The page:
Avner was also a natural manager. He built and led a big
research project at Compugen, then a Computational Biology
company. His management style was not only unorthodox, it
was also unique. Everything about working with him was fun,
but probably the only effortless part of working for him was
friends with him.
I'd met Avner at University, but my first real encounter
with Avner was when I went to work there. I had been to
interviews at their main office, in Petach Tikva. Standard
stuff: interesting riddles and talking to people. Avner's
idea of an interview was rather different: He told me about
the research project he was working on. When I left over
two hours later, I really wanted to get the job.
When I started, Avner picked up the conversation
effortlessly right from where we'd left off. Especially the
bit about Mus musculus being a funnier name than Rattus
One day people came from Merck R&D for the first-ever demo.
I think by that time Avner was already officially Team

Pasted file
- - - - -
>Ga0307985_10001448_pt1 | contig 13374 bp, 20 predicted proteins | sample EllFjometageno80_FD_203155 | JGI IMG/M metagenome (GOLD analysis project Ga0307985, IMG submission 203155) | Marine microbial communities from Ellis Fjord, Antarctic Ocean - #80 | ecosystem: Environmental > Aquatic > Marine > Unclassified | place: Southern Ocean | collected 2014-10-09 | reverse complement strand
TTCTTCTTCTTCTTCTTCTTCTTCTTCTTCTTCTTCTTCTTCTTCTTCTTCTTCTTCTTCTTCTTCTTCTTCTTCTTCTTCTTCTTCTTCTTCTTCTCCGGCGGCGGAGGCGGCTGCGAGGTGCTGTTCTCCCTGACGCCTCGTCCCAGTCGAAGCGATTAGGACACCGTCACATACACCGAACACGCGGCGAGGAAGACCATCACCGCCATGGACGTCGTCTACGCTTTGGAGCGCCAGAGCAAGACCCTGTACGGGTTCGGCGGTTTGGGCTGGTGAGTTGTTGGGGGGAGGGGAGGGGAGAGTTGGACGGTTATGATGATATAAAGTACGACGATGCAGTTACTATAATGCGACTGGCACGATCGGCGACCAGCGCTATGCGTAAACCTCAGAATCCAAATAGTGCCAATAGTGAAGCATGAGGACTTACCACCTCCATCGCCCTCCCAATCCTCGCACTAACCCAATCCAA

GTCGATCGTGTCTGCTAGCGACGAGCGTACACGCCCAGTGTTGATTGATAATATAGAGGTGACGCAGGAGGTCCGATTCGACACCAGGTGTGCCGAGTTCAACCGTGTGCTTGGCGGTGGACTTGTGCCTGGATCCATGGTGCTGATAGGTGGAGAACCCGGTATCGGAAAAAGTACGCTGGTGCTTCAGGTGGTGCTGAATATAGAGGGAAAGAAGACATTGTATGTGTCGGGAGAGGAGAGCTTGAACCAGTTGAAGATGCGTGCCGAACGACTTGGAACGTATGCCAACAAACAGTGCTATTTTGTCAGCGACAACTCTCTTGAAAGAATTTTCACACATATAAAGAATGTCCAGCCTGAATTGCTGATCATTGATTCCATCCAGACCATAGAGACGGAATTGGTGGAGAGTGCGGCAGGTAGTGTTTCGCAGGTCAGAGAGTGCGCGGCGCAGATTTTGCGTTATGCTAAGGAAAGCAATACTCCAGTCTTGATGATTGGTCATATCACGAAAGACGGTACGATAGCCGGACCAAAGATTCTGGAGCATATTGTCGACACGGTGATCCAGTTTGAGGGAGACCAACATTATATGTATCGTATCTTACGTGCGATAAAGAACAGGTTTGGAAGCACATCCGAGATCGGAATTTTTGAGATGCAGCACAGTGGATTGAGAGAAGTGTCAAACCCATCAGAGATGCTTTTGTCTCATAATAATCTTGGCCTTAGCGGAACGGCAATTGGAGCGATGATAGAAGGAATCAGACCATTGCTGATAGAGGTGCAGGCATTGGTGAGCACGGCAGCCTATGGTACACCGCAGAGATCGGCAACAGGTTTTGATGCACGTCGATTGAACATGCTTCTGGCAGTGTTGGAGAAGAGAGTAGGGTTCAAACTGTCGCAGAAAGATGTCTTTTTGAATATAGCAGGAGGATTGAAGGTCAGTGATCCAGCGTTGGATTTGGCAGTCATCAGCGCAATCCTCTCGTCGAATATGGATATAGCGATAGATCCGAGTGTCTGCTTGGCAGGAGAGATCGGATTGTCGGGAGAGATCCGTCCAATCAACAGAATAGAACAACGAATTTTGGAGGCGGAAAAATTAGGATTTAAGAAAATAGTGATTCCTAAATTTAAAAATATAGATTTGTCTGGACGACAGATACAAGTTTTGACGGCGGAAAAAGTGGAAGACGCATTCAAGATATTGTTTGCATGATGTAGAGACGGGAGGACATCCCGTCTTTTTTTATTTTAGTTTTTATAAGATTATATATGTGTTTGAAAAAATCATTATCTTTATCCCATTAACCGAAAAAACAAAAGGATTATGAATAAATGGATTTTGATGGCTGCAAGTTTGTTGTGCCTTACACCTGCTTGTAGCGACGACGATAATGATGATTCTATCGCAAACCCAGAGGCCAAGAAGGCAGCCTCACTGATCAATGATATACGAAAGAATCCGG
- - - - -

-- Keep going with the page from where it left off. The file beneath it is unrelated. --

Leader (not that I recall many doubts prior to his Official
Appointment). All the team came down to Petach Tikva for
that: Avner presented to them, we hid upstairs and prepared
data to answer their questions. The encounter was
Once it was all over, Avner had an important question: In
explaining the statistical characteristics of the system,
he'd used the simple terms "positive negative", "negative
positive" and, of course, "positive positive" and "negative
negative". For some reason, the Merck people were confused
by these terms! Had he been using the terms incorrectly?
On seeing we were also confused, he explained that --
lacking context -- "selectivity" and "sensitivity" could be
confusing. It turned out that "positive negative" and
"negative positive" really meant "false negative" and "false
positive" (or vice versa). It also turned out the Merck
people had no problem understanding Avner, even with his new
Avner had many incredible tales from his journeys:
Everything from wading between isolated Pacific islands, to
discussing Qaddafi with a former Soviet air force advisor /
pilot who knew him.
The ease of slipping into behaving Avner has already been
mentioned. What I managed to learn from him was sitting on
the floor. Today at work, I was again offered a chair. The
natural way -- pioneered by Avner -- of sitting near a
co-worker's terminal is to squat. It really is less
imposing and more convenient. Avner also held entire
meetings seated on the floor.